Have Marine Reserves Impacted Daily Fishing License Sales?

Each year thousands of people pack up their gear, put out their “gone fishing” sign or set their out-of-office email response to a fishing emoji, and head to the Oregon coast. Being out on the salty sea reeling in some rockfish or pulling in some Dungeness crab is a beloved pastime of both coastal locals and visitors alike.

Some fishers may have found their usual fishing spot closed after marine reserve implementation. These fishers could change their behavior, by either stopping fishing altogether or by finding a new fishing spot.

To find out if fishing behavior has changed after marine reserve implementation, we looked at ODFW’s sales of daily fishing licenses. Since ODFW doesn’t require a special endorsement for marine fishing, we used where the license was purchased to determine ocean fishing intent. If the license was purchased in a town less than a 20-mile drive from the ocean, we thought there was a good chance this fisher would be doing some marine fishing. Out of all the daily licenses purchased in coastal towns, we calculated the proportion of licenses purchased in towns near marine reserves. If people stopped fishing because their fishing spot was closed or if they moved to a new spot to fish, this change should be reflected by that proportion decreasing.


The figures below show the proportion of total coastal license sales, for a daily fishing license, that happened in towns near each marine reserve, from 2006 to 2018. These are monthly data points, so you can see the seasonal variation in the data. The red dashed line on each figure indicates the year the marine reserves were implemented.

The first figure shows the coastal license sale proportion for towns near Redfish Rocks Marine Reserve (e.g., Port Orford) and Otter Rock Marine Reserve (e.g., Depoe Bay). These two reserves were implemented in 2012. You can see that the proportion is trending downward from 2006 to around 2013 and then begins trending back upward through 2018.

The second figure is for towns near Cascade Head Marine Reserve (e.g., Lincoln City) and Cape Perpetua Marine Reserve (e.g., Yachats). These two reserves were implemented in 2014. This figure shows a fairly consistent trend across the years with some strong seasonal fluctuations.

The third figure is for towns near Cape Falcon Marine Reserve (e.g., Garibaldi). This reserve was the only, and final, reserve to be implemented in 2016. It’s easy to see here that license sales in towns near Cape Falcon have decreased relative to the rest of the coast over the past 15 years.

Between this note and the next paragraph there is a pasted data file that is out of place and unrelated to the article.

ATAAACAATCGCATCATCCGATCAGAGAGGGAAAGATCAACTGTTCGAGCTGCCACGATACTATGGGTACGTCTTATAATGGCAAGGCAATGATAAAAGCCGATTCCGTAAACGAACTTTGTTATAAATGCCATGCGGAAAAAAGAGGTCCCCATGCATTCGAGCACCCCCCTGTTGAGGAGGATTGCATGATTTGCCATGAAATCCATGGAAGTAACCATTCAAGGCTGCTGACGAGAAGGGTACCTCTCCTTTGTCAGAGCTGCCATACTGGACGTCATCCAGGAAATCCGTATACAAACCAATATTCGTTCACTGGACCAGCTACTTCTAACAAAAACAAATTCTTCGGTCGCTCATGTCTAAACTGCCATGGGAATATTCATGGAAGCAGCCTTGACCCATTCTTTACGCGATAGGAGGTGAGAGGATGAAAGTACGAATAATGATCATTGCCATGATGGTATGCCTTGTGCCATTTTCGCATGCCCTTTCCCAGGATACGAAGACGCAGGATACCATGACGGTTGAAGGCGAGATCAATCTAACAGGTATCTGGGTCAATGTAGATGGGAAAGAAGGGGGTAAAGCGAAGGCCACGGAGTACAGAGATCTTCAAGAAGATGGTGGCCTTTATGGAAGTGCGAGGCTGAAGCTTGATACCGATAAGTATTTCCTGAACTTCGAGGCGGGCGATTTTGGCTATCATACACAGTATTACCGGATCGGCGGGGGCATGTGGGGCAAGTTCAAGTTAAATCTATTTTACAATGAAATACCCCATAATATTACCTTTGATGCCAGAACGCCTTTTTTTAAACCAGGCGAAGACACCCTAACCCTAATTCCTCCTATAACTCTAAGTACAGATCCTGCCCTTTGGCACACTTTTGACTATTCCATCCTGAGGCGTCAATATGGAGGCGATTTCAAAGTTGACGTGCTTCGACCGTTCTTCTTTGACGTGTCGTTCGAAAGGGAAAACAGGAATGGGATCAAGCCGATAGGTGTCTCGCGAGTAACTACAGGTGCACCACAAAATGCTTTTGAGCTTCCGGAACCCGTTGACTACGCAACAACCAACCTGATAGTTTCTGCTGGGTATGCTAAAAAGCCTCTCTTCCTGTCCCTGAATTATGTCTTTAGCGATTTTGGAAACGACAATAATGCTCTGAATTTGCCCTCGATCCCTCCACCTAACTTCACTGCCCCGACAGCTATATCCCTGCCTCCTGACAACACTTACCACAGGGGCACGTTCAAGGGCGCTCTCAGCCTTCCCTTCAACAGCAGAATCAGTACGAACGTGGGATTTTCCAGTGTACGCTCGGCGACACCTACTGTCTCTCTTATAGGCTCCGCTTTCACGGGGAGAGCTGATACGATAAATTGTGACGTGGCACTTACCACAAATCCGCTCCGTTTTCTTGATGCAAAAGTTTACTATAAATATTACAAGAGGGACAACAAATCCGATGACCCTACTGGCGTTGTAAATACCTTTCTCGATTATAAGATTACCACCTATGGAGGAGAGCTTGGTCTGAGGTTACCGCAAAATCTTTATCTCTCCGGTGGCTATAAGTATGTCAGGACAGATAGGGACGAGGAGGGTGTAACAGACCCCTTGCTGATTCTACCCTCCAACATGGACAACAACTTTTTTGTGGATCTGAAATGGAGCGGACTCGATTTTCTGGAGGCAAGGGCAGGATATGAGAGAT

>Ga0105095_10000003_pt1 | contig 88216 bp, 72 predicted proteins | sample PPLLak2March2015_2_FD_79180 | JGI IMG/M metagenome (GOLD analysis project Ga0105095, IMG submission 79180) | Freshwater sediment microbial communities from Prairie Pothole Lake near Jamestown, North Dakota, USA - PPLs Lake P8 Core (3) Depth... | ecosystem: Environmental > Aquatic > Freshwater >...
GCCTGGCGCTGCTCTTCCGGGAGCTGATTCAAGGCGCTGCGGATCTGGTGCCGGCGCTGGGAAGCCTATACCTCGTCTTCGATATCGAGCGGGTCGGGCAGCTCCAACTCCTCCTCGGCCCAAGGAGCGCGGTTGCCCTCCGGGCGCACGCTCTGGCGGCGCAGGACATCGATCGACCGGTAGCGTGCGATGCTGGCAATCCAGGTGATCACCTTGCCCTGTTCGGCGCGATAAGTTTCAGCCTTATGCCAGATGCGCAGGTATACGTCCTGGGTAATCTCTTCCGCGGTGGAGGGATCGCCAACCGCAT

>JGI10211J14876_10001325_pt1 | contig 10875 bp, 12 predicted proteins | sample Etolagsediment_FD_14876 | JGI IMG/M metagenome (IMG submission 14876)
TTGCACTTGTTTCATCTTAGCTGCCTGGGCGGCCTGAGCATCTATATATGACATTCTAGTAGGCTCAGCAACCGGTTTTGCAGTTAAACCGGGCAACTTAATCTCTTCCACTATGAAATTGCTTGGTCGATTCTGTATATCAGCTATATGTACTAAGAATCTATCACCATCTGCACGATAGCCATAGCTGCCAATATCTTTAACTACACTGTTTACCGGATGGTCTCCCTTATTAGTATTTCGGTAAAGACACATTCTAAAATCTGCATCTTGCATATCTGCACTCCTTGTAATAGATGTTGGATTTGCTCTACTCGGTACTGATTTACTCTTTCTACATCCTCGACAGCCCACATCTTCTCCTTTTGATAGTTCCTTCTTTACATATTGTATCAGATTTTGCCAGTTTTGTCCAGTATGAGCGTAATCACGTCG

By looking at these figures we can see some general trends in these data, but there do not appear to be any strong trends associated with marine reserve implementation. To look at these data through a more analytical lens, we conducted a statistical test called an intervention ARIMA time series analysis. This test confirmed what we saw with the figures; that there are no significant marine reserve impacts on coastal license sales in towns near marine reserves.

There are many potential explanations for these results. One possibility is that displaced fishers have started fishing right next to the marine reserve, therefore they still launch from the same port and buy their license in the same town. Another possibility is that fishers purchase their licenses in the same towns they always have, but they now drive further to fish. Another possibility is that most fishers weren’t displaced from marine reserve implementation, so there has been no change to their behavior.


From these data we can’t determine the reason we don’t see an impact from marine reserve implementation on recreational fishing license sales. This is why it’s important that we couple data like this with interviews and surveys of actual fishers to get a more complete picture. Looking at the numbers is just one of the many ways our team is investigating potential marine reserve effects.

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